Understanding the relationship between test types and test levels is crucial for effective testing. Different test types may be applicable at various test levels, depending on project requirements.


Unit testing (a test level) may involve functional testing (a test type) to validate individual components’ functionality.

Maintenance Testing

Maintenance testing addresses changes made to the software after its initial development and release.

Triggers for Maintenance

Maintenance testing is triggered by changes such as bug fixes, feature enhancements, or updates to accommodate new technologies.


A software application used for financial calculations may undergo maintenance testing when tax laws change, requiring updates to calculations and reports.

Impact Analysis for Maintenance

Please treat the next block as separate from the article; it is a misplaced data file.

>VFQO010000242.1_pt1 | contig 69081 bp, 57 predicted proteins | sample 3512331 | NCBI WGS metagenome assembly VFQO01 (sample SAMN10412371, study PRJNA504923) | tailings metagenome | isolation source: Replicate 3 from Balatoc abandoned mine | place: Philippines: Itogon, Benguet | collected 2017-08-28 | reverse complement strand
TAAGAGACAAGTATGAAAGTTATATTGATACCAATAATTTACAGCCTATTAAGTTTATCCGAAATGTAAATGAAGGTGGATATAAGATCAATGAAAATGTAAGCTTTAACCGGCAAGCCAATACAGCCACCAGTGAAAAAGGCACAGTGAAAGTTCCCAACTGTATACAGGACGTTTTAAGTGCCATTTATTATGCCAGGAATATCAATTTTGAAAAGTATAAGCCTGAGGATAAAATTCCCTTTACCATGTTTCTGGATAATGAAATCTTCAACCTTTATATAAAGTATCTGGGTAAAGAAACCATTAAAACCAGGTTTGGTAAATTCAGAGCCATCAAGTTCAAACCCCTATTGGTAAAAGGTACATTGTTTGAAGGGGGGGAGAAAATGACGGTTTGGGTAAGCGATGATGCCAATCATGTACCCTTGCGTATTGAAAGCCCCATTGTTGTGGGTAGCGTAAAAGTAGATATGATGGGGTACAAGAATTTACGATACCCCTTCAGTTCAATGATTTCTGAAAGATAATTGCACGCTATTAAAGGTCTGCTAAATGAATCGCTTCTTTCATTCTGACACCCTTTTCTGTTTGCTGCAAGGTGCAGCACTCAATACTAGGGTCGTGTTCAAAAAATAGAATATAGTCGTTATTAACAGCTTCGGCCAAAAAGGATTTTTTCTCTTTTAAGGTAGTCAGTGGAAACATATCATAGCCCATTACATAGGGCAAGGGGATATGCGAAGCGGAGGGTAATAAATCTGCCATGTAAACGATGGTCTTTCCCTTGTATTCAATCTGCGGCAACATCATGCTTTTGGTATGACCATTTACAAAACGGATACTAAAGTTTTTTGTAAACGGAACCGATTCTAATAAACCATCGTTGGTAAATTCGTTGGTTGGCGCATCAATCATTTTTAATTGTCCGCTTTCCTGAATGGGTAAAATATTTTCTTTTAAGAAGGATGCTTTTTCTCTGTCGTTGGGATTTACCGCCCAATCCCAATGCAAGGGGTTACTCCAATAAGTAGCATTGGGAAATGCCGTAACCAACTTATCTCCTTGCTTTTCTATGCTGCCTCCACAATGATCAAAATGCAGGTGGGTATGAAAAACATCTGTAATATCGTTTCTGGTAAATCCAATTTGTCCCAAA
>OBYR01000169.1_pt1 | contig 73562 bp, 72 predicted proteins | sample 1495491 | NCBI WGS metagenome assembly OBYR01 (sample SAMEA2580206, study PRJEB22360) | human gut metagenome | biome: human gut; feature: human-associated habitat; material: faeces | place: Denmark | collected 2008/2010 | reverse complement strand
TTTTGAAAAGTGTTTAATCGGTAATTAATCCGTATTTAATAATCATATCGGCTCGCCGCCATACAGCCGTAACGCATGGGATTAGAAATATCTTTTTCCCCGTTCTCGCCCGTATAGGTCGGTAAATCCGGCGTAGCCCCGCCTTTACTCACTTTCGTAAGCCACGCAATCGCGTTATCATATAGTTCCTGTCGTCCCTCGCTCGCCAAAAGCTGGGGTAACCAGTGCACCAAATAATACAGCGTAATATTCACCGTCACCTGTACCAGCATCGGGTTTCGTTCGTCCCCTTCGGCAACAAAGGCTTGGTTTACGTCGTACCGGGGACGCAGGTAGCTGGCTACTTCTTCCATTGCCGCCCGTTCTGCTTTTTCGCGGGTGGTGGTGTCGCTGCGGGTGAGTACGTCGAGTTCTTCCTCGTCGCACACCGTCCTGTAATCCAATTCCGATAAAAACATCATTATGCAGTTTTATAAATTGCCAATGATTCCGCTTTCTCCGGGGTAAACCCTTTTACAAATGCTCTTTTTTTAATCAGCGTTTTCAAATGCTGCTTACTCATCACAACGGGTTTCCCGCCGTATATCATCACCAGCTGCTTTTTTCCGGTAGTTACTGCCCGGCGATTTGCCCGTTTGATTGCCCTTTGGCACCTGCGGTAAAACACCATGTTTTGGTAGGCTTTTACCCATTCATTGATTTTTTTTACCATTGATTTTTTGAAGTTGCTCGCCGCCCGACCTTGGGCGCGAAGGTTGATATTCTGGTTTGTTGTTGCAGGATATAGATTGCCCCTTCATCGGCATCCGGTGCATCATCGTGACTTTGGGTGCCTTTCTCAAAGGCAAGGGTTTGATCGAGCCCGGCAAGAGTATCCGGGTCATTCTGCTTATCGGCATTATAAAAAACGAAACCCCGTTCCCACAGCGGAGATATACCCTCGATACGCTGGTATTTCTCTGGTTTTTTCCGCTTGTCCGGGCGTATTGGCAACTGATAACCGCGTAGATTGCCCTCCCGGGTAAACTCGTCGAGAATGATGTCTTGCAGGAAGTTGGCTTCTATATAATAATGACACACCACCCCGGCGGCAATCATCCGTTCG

Impact analysis assesses the potential effects of changes on the existing system. It helps determine what parts of the system need testing after a modification.


Before implementing a security patch for an e-commerce platform, impact analysis might identify areas that require testing, such as payment processing and user authentication.

participants will gain a comprehensive understanding of how testing is integrated into different phases of the software development lifecycle, the various test levels, the types of tests applied, and the importance of maintenance testing for evolving software systems. This knowledge equips them to make informed decisions about testing strategies and approaches in real-world development scenarios.